1/72 Scale Royal Navy 12-pdr 3"/45 (76.2 cm) 20cwt Guns x2.
2 Highly detailed guns modelled from plans and many reference photographs.
12-pdr 3"/45 (76.2 cm) 20cwt Gun
- Accurate Training and Elevation Gear
- Accurate Breech loading mechanism
- Non slip pattern on Footplates
- Riveting and Hex nuts
- Guns set at 10º elevation, other elevations can be requested.
Britain's first designed-for-the-purpose AAA weapon. Developed under Royal Navy sponsorship just prior to World War I, this gun was widely used by both the Navy and the Army and was employed to protect many British cities during that conflict. First mounted afloat on HMS Iron Duke and subsequently used on most major warships and on some submarines. Replaced in the 1920s by the 4"/45 (10.2 cm) Mark V
on larger warships.
During World War II this weapon was used on many destroyers in place of a set of torpedo tubes as well as on small warships and submarines.
The Mark I consisted of A tube, full length wire, jacket, breech ring, and a vertical sliding breech-block with semi-automatic action. Mark I* had different rifling. Mark IB had loose liner, full-length jacket and a removable breech ring. Mark IC was similar to IB but differed in details of the loose liner. Mark IC* was given to four guns with a muzzle bush instead of a loose liner sealing ring. There was apparently no Mark ID. Mark IE had a monobloc barrel and a screwed and shrunk breech ring. Mark SIE was a Mark IE but with the semi-automatic fittings removed, a balance weight added, a slightly different chamber and some parts were made from stainless steel, probably to allow its use on submarines. Mark II had different breech ring lugs for mounting purposes and no semi-automatic gear. Mark III was an emergency First World War design with parallel screw breech block and a two motion breech mechanism. Mark IV was similar to the Mark III but used a Welin block with an Asbury breech mechanism. Mark IVA was given to two Mark IV guns converted to use a loose liner. All marks fired fixed ammunition.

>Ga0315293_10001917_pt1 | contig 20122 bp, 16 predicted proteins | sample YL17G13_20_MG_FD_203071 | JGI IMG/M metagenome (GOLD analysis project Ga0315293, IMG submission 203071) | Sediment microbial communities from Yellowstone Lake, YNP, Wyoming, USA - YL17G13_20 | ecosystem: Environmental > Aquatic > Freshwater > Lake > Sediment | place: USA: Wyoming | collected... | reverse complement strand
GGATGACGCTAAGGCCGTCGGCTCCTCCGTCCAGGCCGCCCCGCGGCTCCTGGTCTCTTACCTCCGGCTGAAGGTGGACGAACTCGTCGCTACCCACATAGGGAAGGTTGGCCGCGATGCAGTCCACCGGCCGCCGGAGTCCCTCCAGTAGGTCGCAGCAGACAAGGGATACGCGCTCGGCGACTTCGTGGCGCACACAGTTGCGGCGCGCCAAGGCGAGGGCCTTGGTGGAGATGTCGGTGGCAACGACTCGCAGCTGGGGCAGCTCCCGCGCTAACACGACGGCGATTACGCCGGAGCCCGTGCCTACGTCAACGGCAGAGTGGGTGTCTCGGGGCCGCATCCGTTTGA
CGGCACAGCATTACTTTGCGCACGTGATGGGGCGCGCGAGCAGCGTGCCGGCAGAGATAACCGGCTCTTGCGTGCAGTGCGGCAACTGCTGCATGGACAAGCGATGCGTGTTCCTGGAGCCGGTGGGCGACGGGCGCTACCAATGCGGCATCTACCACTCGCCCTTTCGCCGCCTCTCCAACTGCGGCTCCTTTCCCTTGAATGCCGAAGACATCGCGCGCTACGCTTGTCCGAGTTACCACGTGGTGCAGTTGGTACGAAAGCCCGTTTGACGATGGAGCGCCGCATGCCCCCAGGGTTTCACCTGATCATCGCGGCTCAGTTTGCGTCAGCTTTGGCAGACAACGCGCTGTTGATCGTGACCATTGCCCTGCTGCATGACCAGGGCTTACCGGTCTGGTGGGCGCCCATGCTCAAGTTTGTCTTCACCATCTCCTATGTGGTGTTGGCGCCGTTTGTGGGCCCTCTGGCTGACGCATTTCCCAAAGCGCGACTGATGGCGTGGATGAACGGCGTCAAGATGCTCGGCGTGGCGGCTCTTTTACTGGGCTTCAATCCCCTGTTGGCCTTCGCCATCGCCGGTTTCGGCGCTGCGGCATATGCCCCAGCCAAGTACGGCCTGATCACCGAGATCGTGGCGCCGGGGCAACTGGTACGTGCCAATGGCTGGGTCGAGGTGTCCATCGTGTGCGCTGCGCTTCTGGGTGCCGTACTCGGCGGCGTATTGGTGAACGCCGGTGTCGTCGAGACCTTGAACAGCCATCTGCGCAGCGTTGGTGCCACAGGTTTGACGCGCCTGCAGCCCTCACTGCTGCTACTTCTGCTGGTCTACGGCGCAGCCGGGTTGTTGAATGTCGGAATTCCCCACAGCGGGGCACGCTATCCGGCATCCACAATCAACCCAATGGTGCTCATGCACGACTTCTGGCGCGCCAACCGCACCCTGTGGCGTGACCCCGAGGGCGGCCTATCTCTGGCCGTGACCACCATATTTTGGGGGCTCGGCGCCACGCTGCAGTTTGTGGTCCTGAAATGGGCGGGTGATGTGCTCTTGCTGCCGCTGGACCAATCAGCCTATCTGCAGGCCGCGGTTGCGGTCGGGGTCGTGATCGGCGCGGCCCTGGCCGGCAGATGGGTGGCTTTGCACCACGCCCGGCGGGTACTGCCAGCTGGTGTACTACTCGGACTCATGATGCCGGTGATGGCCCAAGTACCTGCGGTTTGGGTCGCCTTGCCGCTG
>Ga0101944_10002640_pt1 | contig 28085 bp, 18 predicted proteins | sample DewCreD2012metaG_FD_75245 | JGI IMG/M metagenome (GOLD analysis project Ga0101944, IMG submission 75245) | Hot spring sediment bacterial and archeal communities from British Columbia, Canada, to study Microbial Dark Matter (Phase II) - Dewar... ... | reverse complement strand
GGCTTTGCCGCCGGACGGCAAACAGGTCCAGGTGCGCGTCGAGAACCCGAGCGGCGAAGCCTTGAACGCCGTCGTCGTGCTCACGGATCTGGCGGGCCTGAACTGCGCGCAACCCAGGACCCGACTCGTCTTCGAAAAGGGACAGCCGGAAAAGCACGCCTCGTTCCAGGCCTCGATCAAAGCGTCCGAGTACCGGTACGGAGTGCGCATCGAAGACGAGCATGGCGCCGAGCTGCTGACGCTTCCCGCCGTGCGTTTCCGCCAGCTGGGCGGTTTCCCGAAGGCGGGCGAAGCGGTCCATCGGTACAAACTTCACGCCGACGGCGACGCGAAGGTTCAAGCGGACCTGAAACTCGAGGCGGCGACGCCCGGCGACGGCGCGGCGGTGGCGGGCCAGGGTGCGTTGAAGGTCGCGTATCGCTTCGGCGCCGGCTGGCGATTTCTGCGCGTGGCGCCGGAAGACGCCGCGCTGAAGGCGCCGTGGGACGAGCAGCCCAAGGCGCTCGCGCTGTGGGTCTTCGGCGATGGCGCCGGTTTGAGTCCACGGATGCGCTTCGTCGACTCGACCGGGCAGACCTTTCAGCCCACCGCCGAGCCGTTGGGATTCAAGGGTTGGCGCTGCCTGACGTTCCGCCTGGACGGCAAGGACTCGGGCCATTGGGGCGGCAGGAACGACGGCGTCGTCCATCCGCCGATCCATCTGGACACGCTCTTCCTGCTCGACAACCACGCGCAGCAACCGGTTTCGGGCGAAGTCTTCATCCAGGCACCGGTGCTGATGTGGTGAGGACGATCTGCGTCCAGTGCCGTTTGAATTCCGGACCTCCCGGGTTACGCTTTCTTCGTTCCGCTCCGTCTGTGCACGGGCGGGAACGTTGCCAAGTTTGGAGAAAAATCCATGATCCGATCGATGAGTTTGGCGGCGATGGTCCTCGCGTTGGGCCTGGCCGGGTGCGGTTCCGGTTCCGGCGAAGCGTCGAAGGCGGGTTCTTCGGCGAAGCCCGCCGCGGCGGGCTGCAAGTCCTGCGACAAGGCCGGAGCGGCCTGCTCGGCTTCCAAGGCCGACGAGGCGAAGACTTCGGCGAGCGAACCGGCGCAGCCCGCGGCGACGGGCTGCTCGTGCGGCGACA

The Navy had a total of 596 Mark I, 198 Mark II, 44 Mark III and 144 Mark IV in service. Of these, 553 Mark I, 186 Mark II, 27 Mark III and 111 Mark IV remained as of September 1939.
Some part cleanup will be necessary. The 3D printing process uses a waxy substance to support certain part features during the printing process. Although the parts are cleaned by Shapeways, some waxy residue may remain. It can be safely removed with water and a mild aqueous detergent like "Simple Green" using an old, soft toothbrush, Q-tips or pipe cleaners. During the printing process, liquid resin is cured by ultraviolet light. Microscopic bits of resin may remain uncured.
Let your parts sit in direct sunlight for a few hours to fully cure the resin.
Water-based acrylic paints meant for plastics is strongly recommended. Other paints, especially enamels, may not cure on Frosted Detail 3D-printed plastics.
Use dedicated model sprue cutters to remove parts to minimise the risk of damage to parts.
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